Commission invites preliminary comments on 18-month old petition for establishment of new class of FM station.

A proposal to shoe-horn in another class of FM station between existing Classes A and C3 has taken a small but at least observable step ahead. We wrote about the proposal back when it first walked in the door at the FCC in January, 2013. Essentially, the idea is that the FM spectrum could be put to more efficient use if a new class of station – proposed ominous name: Class C4 – were to be established with maximum ERP of 12 kW and maximum antenna height of 100 meters.

The latest – actually, to this point, the only – indication of progress? The Commission has released a public notice formally identifying the petition for rulemaking (now dubbed “RM No. 11727”) inviting interested folks to file “statements opposing or supporting” the petition within 30 days, i.e., by Monday, August 18, 2014.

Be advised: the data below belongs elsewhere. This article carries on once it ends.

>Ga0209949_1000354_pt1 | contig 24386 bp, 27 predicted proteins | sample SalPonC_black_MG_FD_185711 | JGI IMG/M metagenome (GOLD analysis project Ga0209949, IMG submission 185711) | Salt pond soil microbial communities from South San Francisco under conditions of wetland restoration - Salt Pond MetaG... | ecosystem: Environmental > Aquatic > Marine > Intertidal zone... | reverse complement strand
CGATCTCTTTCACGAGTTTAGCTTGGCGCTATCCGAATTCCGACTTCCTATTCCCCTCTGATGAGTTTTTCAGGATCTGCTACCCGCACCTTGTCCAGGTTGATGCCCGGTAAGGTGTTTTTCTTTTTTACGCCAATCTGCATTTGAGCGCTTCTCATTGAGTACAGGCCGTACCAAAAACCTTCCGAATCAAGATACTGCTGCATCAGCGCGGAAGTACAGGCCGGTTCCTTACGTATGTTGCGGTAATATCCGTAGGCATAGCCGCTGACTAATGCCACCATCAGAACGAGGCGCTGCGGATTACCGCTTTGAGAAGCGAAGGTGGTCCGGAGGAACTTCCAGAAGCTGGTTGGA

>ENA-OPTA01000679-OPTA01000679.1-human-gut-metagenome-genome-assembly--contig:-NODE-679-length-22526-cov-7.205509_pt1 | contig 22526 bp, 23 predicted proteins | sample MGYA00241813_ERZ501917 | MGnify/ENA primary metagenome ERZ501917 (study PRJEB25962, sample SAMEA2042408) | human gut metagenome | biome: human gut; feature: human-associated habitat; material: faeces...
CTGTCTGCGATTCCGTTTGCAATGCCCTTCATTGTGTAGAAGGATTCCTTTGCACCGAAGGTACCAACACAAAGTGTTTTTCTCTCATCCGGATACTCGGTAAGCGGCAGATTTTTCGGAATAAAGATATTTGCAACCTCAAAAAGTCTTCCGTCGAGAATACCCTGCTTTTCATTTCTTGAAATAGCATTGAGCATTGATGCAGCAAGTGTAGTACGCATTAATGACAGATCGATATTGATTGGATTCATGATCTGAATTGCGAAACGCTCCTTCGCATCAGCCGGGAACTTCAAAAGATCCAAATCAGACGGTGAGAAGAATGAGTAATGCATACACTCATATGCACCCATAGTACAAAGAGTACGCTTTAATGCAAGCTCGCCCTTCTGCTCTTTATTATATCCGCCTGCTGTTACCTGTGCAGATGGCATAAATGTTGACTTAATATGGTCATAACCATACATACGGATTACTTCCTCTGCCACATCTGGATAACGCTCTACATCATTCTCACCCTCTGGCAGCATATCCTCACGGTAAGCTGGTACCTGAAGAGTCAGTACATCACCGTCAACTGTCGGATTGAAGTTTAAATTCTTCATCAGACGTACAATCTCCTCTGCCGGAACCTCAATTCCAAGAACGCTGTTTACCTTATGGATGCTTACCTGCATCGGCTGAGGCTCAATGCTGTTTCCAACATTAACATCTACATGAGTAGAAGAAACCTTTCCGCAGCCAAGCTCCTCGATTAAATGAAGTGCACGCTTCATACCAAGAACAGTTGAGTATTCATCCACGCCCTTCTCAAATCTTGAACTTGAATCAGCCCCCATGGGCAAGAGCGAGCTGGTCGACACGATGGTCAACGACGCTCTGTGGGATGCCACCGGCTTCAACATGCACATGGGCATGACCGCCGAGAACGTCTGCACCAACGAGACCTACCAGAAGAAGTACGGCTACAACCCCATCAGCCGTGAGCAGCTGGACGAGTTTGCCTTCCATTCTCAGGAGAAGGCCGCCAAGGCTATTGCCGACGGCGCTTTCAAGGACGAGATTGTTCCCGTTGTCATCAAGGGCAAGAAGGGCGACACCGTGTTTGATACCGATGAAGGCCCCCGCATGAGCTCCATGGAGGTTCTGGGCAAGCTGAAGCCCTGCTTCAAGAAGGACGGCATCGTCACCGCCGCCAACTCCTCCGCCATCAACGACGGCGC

If you think that a new C4 classification would be the answer to your prayers, feel free to let the FCC know. But don’t get your hopes up. The invitation for comments is by no means a huge step. Rather, it’s a ministerial action that offers no promise of any further progress at all, ever. And the fact that the petition has been pending for 18 months without even getting this far certainly does not suggest a high level of enthusiasm at the Commission.

But it is, undeniably, a step. And for that, credit is due to Matt Wesolowski, the CEO of SSR Communications. The petition for rulemaking was filed in the name of SSR, and Mr. W has been working tirelessly in the intervening year and a half, encouraging interest within the ranks of FM licensees while pressing the Commission to move the petition forward. Congrats to him for getting the petition officially on the FCC’s radar screen at long last. Where it will go from here may depend on the support – or opposition – the proposal receives from commenters over the next month. So if you do think this is a particularly good or particularly bad idea, now is the time to start letting the FCC know.

But regardless of how the comments shake out, don’t be surprised if things continue to move slowly.